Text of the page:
JAKARTA - Indonesian satellites on Sunday (Aug 6) morning picked up 282 hot spots - believed to be the highest number across the country this year - as the dry season continues.
The worst hit province was West Kalimantan, where more than half of the hot spots were detected, said National Disaster Management Agency (BNPB) spokesman, Dr Sutopo Purwo Nugroho, as he released the figures yesterday (Aug 6) evening.
Five districts in the province - Kubu Raya, Ketapang, Sekadau, Melawi and Bengkayang - have declared a state of emergency to enable local authorities to access central government support, including military assistance, to put out the fires.
Dr Sutopo also expressed concern that although 150 hot spots were detected across West Kalimantan, the number of fires there may be higher.
"Land and forest fires in West Kalimantan continue despite our continued efforts to suppress them," he added.
He warned that the number of hot spots is probably higher as the satellites may not have passed over all the forest and land areas where fires could be burning.
Other areas in Indonesia were also hit by forest fires, albeit not as badly as in 2015 when the burning of forest and peatland in Kalimantan and Sumatra produced a transboundary haze, which blanketed the region and led to record air pollution levels for months.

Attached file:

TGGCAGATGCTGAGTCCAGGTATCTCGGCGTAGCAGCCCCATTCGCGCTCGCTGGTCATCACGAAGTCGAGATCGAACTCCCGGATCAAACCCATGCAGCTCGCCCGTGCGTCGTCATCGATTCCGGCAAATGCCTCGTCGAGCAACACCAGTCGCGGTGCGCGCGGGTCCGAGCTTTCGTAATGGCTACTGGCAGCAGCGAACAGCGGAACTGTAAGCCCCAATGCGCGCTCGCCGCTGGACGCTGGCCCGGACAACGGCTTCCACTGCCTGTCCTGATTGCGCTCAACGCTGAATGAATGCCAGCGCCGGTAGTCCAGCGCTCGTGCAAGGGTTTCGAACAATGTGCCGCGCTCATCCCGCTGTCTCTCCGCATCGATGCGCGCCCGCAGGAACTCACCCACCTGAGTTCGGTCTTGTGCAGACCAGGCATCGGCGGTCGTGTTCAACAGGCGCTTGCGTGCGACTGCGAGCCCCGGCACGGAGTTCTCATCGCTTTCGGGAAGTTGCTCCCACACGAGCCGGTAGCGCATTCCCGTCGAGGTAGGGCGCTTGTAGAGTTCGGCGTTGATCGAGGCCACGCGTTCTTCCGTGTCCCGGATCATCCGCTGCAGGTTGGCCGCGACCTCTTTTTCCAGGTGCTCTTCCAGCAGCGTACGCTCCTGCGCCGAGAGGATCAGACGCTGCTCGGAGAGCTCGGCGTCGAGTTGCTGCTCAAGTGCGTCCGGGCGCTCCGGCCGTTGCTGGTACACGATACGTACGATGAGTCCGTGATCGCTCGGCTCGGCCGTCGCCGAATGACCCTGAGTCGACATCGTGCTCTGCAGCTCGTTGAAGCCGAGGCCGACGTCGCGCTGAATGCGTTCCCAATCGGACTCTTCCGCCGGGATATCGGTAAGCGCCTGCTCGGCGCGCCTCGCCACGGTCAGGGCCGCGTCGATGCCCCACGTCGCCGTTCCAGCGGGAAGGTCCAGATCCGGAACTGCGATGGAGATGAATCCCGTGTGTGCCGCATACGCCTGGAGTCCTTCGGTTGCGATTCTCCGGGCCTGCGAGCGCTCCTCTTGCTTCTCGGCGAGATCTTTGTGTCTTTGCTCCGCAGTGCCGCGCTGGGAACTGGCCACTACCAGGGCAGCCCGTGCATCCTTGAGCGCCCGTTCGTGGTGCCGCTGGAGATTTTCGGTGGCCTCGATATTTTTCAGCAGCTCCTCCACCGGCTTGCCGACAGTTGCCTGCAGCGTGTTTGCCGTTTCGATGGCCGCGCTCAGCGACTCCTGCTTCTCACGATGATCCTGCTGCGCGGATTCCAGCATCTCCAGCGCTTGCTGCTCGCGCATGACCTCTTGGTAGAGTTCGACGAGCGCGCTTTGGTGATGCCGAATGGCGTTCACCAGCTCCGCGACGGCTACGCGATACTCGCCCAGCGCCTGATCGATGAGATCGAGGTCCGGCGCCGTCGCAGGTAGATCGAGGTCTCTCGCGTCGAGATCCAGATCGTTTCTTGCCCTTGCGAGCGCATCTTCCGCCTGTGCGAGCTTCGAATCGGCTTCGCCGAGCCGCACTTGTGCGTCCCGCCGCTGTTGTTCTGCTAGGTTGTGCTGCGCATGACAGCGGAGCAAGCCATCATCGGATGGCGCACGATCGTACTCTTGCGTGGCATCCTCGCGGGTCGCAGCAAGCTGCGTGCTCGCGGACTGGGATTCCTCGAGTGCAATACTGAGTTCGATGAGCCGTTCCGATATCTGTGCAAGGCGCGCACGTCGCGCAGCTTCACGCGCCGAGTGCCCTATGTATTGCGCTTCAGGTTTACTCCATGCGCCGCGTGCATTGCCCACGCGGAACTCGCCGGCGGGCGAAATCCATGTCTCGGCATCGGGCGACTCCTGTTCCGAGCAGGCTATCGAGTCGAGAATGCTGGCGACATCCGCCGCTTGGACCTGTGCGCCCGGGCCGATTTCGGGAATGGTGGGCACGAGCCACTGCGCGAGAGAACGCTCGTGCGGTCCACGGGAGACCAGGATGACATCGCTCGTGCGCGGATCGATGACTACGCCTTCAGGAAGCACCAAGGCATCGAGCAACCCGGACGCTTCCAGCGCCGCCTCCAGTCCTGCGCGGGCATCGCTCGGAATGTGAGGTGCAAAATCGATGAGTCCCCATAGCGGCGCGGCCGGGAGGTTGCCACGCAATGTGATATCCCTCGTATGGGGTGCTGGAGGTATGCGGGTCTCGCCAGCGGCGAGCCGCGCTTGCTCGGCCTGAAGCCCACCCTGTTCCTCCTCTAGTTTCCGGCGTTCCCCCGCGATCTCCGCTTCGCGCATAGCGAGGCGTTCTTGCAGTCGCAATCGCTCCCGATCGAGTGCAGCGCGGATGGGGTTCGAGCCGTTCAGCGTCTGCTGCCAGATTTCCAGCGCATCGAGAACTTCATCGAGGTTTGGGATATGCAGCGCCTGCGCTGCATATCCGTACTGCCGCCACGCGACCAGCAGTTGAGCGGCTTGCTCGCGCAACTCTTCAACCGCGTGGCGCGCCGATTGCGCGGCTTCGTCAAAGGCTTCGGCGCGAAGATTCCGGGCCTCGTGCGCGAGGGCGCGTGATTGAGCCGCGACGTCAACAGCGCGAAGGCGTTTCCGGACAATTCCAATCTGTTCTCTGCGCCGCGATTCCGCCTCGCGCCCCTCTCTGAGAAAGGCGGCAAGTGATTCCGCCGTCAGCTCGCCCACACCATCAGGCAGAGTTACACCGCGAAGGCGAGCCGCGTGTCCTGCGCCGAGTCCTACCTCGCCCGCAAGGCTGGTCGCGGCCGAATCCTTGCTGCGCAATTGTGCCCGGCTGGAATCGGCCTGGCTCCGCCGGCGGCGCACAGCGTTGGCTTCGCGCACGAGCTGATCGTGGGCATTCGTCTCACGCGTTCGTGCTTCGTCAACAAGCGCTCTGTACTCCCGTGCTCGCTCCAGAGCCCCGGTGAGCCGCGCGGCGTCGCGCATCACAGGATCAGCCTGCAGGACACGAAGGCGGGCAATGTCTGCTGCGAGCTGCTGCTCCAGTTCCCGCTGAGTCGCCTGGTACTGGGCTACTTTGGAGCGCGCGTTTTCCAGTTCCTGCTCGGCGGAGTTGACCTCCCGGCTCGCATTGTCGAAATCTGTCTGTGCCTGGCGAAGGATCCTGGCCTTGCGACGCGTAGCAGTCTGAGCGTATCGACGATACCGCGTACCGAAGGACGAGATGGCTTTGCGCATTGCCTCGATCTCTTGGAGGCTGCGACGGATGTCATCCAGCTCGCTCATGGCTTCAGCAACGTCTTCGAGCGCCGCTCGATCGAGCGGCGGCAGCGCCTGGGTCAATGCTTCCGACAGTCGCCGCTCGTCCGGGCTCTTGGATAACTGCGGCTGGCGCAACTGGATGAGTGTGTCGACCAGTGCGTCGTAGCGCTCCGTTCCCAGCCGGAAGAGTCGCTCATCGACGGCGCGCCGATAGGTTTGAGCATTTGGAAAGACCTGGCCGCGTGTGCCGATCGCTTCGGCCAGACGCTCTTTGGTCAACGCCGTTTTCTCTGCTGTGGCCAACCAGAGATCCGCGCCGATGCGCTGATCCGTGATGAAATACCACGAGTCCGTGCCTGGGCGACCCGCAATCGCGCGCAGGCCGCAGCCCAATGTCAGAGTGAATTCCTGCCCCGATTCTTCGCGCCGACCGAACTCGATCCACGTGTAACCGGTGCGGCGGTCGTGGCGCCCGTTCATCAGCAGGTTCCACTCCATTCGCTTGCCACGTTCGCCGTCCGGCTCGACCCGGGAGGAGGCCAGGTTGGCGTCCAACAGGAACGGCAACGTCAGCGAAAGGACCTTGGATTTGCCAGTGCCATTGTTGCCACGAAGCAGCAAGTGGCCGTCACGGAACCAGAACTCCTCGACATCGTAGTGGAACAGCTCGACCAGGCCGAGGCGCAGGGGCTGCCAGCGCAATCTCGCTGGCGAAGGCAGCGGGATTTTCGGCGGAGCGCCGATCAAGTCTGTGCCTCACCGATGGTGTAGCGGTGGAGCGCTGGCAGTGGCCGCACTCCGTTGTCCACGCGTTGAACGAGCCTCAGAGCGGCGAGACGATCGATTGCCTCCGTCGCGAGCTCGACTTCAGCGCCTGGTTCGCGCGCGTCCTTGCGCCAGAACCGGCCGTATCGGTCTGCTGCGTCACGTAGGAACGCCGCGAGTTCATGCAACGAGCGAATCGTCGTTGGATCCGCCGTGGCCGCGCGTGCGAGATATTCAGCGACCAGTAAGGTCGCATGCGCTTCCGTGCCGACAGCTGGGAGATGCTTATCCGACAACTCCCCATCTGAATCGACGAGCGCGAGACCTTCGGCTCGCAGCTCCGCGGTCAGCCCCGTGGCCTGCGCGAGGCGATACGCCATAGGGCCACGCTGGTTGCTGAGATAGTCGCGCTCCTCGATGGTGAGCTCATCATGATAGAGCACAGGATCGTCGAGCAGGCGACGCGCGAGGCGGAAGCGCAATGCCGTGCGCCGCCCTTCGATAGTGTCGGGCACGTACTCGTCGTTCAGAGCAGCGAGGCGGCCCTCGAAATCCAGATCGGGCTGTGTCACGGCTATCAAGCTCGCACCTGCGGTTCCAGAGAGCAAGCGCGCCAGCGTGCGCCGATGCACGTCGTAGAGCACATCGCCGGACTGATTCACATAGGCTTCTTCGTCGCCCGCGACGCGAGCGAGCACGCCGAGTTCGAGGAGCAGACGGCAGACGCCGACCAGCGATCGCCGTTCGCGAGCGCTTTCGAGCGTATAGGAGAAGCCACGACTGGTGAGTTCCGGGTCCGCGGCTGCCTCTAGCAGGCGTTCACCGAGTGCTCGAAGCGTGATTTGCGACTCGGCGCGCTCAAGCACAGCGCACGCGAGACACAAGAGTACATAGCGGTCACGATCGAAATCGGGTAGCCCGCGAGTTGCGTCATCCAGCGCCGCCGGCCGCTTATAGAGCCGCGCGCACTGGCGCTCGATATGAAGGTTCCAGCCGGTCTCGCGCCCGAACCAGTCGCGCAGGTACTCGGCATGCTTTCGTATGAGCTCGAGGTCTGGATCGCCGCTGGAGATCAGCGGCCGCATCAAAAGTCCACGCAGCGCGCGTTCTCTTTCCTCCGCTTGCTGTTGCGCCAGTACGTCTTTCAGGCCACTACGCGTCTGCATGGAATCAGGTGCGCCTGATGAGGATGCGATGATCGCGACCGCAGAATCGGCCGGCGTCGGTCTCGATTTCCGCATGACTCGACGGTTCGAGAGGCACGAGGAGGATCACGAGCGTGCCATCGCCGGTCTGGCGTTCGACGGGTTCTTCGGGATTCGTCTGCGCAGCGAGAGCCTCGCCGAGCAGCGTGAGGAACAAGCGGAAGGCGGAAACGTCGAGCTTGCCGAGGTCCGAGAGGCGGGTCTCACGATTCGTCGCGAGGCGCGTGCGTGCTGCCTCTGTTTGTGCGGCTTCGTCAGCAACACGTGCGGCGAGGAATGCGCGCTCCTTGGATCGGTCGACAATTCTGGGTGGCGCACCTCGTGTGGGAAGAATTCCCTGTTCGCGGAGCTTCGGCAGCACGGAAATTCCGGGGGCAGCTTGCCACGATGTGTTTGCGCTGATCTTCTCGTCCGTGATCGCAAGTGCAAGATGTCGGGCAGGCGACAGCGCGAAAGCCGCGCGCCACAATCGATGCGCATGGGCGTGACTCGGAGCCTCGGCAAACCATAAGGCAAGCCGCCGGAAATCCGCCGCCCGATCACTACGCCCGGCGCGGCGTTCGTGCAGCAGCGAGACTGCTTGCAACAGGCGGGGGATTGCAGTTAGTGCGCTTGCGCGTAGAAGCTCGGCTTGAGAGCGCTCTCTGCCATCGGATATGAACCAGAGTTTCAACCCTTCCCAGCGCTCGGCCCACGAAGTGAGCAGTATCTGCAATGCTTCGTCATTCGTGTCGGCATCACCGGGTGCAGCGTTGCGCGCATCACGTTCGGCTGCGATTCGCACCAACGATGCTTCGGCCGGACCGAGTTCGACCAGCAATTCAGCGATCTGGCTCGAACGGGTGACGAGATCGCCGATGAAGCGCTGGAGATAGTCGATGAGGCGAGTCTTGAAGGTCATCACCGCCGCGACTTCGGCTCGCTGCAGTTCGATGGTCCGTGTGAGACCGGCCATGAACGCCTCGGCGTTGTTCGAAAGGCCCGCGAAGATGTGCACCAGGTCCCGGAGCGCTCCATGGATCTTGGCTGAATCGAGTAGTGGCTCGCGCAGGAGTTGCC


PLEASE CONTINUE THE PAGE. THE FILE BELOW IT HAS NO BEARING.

Aside from those in West Kalimantan, the hot spots were spread across other provinces such as South Sumatra (23 hot spots), South Sulawesi (18), Riau (16) and East Nusa Tenggara (12).
Dr Sutopo said the hot spots were spotted on private plantation land, community-owned land and in national parks, in hard-to-reach locations.
"The areas burned are generally areas that are difficult to access and away from settlements, that is why (the fires) are difficult to extinguish," he added.
As of Saturday, 18 helicopters have been deployed for fire-fighting operations in Riau, Jambi, South Sumatra, West Kalimantan and South Kalimantan. All five provinces are currently in a state of emergency.
Indonesia's Environment and Forestry Minister Siti Nurbaya Bakar said last Sunday that helicopters will deployed to put out fires over areas where there is limited road access.
"If land access is difficult or shut down for a long time, then we will use water-bombings," she said.
The dry season in Indonesia is forecast to end in September, at the earliest.